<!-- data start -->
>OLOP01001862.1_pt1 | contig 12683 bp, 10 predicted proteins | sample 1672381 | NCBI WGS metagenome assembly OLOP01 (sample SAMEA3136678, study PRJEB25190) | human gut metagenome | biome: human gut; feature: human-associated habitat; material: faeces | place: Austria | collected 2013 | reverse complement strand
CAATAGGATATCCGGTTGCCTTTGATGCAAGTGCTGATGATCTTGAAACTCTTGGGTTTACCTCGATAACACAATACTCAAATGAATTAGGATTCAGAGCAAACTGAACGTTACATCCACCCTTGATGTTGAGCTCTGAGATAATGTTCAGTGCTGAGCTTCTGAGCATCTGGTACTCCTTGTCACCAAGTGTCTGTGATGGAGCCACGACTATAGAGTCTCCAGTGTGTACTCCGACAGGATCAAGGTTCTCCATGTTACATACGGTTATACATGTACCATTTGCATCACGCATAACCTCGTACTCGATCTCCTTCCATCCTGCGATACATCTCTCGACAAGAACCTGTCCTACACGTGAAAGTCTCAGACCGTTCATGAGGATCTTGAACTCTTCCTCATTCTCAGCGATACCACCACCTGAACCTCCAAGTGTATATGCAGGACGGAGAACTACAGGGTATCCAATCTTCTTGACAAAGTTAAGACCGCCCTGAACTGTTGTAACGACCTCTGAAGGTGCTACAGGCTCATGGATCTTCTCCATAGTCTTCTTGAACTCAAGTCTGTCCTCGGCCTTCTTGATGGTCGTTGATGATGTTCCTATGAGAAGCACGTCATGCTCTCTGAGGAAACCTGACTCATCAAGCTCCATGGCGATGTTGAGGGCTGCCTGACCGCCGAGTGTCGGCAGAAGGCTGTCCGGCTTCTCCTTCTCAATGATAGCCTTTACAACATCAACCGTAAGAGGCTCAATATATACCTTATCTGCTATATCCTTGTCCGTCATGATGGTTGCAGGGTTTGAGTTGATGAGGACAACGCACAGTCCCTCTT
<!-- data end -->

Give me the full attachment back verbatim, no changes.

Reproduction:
>OLOP01001862.1_pt1 | contig 12683 bp, 10 predicted proteins | sample 1672381 | NCBI WGS metagenome assembly OLOP01 (sample SAMEA3136678, study PRJEB25190) | human gut metagenome | biome: human gut; feature: human-associated habitat; material: faeces | place: Austria | collected 2013 | reverse complement strand
CAATAGGATATCCGGTTGCCTTTGATGCAAGTGCTGATGATCTTGAAACTCTTGGGTTTACCTCGATAACACAATACTCAAATGAATTAGGATTCAGAGCAAACTGAACGTTACATCCACCCTTGATGTTGAGCTCTGAGATAATGTTCAGTGCTGAGCTTCTGAGCATCTGGTACTCCTTGTCACCAAGTGTCTGTGATGGAGCCACGACTATAGAGTCTCCAGTGTGTACTCCGACAGGATCAAGGTTCTCCATGTTACATACGGTTATACATGTACCATTTGCATCACGCATAACCTCGTACTCGATCTCCTTCCATCCTGCGATACATCTCTCGACAAGAACCTGTCCTACACGTGAAAGTCTCAGACCGTTCATGAGGATCTTGAACTCTTCCTCATTCTCAGCGATACCACCACCTGAACCTCCAAGTGTATATGCAGGACGGAGAACTACAGGGTATCCAATCTTCTTGACAAAGTTAAGACCGCCCTGAACTGTTGTAACGACCTCTGAAGGTGCTACAGGCTCATGGATCTTCTCCATAGTCTTCTTGAACTCAAGTCTGTCCTCGGCCTTCTTGATGGTCGTTGATGATGTTCCTATGAGAAGCACGTCATGCTCTCTGAGGAAACCTGACTCATCAAGCTCCATGGCGATGTTGAGGGCTGCCTGACCGCCGAGTGTCGGCAGAAGGCTGTCCGGCTTCTCCTTCTCAATGATAGCCTTTACAACATCAACCGTAAGAGGCTCAATATATACCTTATCTGCTATATCCTTGTCCGTCATGATGGTTGCAGGGTTTGAGTTGATGAGGACAACGCACAGTCCCTCTT